Technology That Matters: What Will Drive Computer Performance After Moore’s Law
Presented by SGInnovate and SMART
Our lives have suddenly been forced into the core of the digital world this year. We are still able to work and socialise globally because of the advancement in technology. Despite the situation we are in today, scientists will continue to advance the technology to aid the human race.
As part of the Technology That Matters series, SMART and SGInnovate have invited MIT Professors to share their technologies. There will be fireside chats and panel discussions! Don’t miss this opportunity to interact with MIT Professors.
The miniaturisation of semiconductor transistors has driven the growth in computer performance for more than 50 years. As miniaturisation approaches its limits, bringing an end to Moore’s law, performance gains will need to come from software, algorithms, and hardware. We refer to these technologies as the “Top” of the computing stack to distinguish them from the traditional technologies at the “Bottom”: semiconductor physics and silicon-fabrication technology.
In the post-Moore era, the Top will provide substantial performance gains, but these gains will be opportunistic, uneven, and sporadic, and they will suffer from the law of diminishing returns. Big system components offer a promising context for tackling the challenges of working at the Top.
Discover more Technology That Matters here!
Date: 28 September 2020, Monday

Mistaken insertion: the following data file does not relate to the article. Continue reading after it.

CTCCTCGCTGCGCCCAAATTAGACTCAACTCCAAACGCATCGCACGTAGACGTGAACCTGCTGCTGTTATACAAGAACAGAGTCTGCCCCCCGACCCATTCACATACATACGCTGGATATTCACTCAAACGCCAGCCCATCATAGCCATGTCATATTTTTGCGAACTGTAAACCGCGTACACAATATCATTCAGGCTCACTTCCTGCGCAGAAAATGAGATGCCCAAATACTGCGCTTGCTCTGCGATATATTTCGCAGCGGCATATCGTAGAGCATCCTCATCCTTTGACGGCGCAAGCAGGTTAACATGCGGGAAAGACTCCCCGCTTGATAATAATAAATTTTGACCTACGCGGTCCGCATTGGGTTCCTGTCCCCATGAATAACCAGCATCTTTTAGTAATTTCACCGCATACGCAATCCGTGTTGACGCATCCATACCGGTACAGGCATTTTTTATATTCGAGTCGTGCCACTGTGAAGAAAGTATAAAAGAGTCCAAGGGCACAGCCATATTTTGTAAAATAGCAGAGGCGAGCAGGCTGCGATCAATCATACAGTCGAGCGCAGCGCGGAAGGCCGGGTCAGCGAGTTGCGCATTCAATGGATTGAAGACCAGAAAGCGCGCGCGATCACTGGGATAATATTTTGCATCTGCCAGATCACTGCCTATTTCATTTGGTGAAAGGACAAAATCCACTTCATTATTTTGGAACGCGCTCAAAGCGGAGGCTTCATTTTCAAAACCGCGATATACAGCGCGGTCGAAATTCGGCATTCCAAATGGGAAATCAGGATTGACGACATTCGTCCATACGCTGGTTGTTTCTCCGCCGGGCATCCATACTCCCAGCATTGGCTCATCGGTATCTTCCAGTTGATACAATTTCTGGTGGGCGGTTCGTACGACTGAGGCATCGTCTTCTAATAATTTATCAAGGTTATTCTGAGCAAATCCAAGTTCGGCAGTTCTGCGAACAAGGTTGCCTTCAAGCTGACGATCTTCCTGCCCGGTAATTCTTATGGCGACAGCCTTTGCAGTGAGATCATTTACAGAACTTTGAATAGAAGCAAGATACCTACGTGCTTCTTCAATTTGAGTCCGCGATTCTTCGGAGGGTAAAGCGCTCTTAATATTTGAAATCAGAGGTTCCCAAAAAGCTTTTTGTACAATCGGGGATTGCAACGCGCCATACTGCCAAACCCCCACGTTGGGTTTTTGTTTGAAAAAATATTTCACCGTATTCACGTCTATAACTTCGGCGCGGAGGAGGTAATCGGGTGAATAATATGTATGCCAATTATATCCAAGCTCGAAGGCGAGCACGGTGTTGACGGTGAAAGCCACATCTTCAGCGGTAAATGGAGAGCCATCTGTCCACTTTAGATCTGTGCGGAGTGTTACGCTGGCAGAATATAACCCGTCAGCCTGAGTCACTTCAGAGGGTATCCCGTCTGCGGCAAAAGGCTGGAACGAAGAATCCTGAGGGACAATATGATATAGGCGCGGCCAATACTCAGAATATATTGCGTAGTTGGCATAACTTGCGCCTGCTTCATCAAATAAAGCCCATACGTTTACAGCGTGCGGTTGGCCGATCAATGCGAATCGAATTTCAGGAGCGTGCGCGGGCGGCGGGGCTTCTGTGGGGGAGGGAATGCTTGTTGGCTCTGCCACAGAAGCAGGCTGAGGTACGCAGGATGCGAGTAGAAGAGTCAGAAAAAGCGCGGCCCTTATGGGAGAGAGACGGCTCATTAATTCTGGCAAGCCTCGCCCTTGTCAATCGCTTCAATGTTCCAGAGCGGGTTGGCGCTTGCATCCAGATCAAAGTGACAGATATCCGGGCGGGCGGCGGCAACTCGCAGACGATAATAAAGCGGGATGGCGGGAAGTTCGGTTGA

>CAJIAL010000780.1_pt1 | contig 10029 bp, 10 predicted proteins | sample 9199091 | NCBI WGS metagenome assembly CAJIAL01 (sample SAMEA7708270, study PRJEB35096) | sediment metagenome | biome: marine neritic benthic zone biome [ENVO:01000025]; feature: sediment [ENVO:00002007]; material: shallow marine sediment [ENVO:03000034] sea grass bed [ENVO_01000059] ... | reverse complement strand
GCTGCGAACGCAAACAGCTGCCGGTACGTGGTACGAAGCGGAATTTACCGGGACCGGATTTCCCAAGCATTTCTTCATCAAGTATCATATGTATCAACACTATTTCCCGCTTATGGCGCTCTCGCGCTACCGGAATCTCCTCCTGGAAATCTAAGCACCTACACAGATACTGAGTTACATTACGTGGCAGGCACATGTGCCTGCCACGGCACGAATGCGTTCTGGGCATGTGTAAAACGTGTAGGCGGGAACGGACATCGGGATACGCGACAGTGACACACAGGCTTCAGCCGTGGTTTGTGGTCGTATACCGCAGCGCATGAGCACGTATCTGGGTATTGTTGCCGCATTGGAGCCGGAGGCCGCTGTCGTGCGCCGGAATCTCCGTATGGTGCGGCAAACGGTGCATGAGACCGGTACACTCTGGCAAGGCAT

Time: 9:00am – 10:00am (Singapore Time / UTC+8)
9:00am – 9:05am: Opening Remarks by SGInnovate and SMART
9:05am – 9:35am: What Will Drive Computer Performance After Moore’s Law by Prof Neil Thompson, MIT Computer Science & Artificial Intelligence Lab
9:35am – 10:00am: Q&A
Prof Neil Thompson, MIT Computer Science & Artificial Intelligence Lab
Prof Thompson is an Innovation Scholar at MIT’s Computer Science and Artificial Intelligence Lab and the Initiative on the Digital Economy. He is also an Associate Member of the Broad Institute. Previously, he was an Assistant Professor of Innovation and Strategy at the MIT Sloan School of Management, where he co-directed the Experimental Innovation Lab (X-Lab), and a Visiting Professor at the Laboratory for Innovation Science at Harvard.
He advised businesses and government on the future of Moore’s Law and have been on National Academies panels on transformational technologies and scientific reliability.
Prof Thompson did his PhD in Business and Public Policy at Berkeley, where he also did his Master’s degrees in Computer Science and Statistics. He has a Master’s in Economics from the London School of Economics, and undergraduate degrees in Physics and International Development. Prior to academia, he has worked at organisations such as Lawrence Livermore National Laboratories, Bain and Company, the United Nations, the World Bank, and the Canadian Parliament.